Tickets on sale beginning January 28 /// (January 26 for Museum members)
Part of the Cambridge Science Festival.

Image Source: David Rabkin

Cosmic Loops

— Wednesday, May 18 / 7:15pm
— Admission $15
— Ian Ethan Case, acoustic double-neck guitars, fretless guitar, live looping | Stephanie Case, live sound design | Bertram Lehmann, percussion | Jeff Willet, gongs and percussion

As you soar through nebulas, galaxies, and star systems in the immersive space under the dome of the Charles Hayden Planetarium, live music with simple beginnings builds layer upon layer into an intricate universe of musical loops created by masters of an evocative style. Acoustic double-neck guitarist Ian Ethan fluidly combines a staggering variety of self-invented playing techniques necessitated by his multilayered compositions, further expanded using real-time live looping technology. Indulge in this rare quartet performance in which gongs and exotic percussion instruments from around the world take Ian’s latest compositions into new dimensions, with the Planetarium team’s transcendent visions overhead.

Tickets on sale beginning January 28 /// (January 26 for Museum members)

Using Real Pluto Imagery – From Dream to Discovery: Inside NASA

In producing From Dream to Discovery: Inside NASA we made the exciting but perilous decision to include the New Horizons mission within our story. So we made an early bet that the mission would be a success…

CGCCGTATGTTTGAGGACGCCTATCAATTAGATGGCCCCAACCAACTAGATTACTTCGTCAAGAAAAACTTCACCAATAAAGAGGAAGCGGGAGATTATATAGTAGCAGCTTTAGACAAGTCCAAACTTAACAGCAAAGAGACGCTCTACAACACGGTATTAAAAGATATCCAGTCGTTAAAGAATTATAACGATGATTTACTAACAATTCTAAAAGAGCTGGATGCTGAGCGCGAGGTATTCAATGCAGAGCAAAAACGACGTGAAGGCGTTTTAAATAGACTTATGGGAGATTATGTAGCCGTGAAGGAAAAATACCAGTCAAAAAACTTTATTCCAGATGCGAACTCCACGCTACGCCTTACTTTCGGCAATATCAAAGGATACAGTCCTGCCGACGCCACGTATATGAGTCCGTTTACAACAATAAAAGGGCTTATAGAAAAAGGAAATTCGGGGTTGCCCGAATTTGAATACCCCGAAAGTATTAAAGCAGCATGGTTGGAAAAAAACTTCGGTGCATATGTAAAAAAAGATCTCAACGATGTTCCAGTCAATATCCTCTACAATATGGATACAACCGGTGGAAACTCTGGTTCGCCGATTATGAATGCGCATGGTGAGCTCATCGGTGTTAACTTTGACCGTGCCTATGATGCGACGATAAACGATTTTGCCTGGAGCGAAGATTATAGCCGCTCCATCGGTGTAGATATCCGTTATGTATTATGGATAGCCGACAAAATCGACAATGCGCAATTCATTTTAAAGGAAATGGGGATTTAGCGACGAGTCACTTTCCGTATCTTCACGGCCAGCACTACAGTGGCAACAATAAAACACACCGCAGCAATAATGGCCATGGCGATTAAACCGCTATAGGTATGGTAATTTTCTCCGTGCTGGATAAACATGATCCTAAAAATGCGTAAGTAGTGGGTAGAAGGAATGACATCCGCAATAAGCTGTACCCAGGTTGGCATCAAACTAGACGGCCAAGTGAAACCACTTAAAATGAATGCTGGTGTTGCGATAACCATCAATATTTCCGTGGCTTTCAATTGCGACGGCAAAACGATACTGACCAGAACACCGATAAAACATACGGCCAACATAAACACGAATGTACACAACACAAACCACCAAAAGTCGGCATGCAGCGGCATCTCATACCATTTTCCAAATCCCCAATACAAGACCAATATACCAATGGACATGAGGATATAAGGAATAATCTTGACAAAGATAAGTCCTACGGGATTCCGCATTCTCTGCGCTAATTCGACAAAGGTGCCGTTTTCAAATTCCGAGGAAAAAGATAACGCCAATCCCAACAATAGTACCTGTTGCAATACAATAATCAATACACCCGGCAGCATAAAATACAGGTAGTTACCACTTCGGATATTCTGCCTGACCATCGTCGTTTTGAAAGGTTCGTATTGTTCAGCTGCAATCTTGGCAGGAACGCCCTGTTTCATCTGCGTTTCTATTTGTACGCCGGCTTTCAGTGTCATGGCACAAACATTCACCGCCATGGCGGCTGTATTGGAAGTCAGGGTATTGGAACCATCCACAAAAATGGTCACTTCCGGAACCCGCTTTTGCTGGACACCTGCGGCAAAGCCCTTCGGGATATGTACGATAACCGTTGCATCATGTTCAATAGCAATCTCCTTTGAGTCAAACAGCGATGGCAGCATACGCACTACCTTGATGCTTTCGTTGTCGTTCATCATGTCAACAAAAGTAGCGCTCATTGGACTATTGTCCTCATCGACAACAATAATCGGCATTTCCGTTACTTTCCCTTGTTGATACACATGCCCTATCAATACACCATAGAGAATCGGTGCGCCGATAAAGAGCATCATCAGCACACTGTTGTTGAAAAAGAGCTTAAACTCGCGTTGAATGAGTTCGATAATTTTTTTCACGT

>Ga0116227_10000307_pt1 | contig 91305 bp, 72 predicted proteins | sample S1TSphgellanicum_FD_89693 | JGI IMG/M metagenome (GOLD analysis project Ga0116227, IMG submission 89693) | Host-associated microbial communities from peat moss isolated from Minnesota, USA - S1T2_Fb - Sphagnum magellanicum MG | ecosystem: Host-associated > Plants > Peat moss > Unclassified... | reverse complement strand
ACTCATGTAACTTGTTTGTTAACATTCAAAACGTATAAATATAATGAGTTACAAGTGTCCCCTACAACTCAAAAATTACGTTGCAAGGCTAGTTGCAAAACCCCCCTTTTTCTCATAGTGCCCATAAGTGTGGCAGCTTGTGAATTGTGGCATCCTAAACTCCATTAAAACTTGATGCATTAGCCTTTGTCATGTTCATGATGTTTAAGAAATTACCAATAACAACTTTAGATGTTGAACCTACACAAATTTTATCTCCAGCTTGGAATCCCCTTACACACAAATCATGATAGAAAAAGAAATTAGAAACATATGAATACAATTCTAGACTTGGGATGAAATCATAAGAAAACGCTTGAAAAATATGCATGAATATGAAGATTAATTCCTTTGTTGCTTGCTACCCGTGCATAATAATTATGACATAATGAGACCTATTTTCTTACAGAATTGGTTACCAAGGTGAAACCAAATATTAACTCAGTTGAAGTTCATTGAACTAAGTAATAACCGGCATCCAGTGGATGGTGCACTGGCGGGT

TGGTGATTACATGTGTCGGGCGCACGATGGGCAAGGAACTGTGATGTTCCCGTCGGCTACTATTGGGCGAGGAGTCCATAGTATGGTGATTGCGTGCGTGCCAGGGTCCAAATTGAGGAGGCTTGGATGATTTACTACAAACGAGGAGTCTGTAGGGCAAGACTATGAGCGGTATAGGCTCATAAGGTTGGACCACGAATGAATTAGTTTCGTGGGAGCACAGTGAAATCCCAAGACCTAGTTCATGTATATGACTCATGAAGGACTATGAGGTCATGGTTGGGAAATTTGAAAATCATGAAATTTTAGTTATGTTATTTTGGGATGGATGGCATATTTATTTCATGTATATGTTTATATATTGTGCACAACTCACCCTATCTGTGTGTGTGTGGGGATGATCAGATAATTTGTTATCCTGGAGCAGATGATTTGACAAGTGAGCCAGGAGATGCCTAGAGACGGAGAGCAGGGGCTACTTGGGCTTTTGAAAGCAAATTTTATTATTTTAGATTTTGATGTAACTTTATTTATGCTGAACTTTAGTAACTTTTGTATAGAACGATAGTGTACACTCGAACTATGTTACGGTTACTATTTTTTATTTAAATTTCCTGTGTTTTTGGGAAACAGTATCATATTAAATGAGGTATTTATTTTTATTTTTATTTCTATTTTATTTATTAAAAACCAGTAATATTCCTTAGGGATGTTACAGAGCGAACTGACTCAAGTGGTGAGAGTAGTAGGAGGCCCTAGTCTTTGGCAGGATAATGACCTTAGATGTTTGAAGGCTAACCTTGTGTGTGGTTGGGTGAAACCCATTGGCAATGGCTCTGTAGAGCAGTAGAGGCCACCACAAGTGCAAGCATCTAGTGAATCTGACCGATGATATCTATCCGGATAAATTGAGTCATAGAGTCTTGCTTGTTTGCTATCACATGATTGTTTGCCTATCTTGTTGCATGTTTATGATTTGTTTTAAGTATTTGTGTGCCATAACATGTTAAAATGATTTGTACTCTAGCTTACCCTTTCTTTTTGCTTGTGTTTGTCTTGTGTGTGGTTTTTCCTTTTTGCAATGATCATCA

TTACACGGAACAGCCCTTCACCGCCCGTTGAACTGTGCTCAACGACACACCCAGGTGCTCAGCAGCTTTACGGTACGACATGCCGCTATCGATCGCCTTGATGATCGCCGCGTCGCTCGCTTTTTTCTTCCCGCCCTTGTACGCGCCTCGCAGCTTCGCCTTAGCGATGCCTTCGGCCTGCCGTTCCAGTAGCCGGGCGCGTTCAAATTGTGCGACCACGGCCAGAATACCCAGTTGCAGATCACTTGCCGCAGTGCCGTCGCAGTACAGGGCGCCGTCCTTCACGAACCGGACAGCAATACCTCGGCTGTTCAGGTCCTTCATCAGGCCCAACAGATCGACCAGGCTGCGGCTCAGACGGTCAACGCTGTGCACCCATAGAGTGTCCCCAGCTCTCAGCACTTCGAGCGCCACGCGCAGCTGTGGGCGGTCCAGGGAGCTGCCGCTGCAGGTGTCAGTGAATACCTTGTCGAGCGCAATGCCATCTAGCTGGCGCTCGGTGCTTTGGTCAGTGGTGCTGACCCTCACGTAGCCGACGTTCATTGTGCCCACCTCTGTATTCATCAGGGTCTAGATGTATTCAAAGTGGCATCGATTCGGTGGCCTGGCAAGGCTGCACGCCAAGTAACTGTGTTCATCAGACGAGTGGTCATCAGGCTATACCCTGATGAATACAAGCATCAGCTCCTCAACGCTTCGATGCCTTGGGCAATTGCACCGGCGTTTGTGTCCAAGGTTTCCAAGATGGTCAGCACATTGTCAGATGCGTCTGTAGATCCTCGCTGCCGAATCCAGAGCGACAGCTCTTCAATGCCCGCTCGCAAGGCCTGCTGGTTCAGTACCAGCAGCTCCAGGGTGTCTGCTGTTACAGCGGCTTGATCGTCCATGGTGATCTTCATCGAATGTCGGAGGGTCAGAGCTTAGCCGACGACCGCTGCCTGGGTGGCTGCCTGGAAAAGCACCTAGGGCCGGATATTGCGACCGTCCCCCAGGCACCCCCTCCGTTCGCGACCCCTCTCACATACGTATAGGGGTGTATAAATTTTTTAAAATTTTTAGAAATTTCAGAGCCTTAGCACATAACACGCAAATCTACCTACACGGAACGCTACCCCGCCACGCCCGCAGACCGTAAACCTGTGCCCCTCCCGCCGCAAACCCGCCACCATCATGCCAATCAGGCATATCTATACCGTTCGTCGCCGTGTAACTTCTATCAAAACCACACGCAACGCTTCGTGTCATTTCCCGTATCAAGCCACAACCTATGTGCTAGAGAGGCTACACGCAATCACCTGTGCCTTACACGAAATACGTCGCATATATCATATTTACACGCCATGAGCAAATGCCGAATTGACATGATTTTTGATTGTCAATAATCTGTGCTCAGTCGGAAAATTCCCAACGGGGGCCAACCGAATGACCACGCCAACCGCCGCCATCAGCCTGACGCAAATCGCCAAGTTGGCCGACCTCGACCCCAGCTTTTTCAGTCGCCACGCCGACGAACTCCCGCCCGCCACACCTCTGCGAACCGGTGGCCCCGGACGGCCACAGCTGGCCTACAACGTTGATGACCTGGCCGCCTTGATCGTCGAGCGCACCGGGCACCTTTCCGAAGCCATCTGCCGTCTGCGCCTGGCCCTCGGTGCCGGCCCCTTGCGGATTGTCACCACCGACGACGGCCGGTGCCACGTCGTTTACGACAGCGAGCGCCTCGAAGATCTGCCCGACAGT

As you well know, New Horizons has given us an amazing close-up look at Pluto. And so we are excited to announce that we have updated the show to include the latest real images of Pluto and Charon!

Blueprint to Blastoff: Free Engineering Materials for the Planetarium or Classroom

Talia-Bio-PhotoWe are offering 3 distinct educational modules, focusing on aspects of spacecraft engineering, to anyone with a planetarium or classroom who would like to use them. They supplement, but are independent of our newest show From Dream to Discovery: Inside NASA and are being shared free of charge.

This article was written by Talia Sepersky. She currently works as a planetarium educator at the Charles Hayden Planetarium, Museum of Science, Boston.

Intro: Putting the “E” back in “STEM”
Module 1: Fixing the Hubble Space Telescope
Module 2: Gravity And Space Travel
Module 3: Design a Mission
The Guides
Teacher Bundles

Intro: Putting the “E” back in “STEM”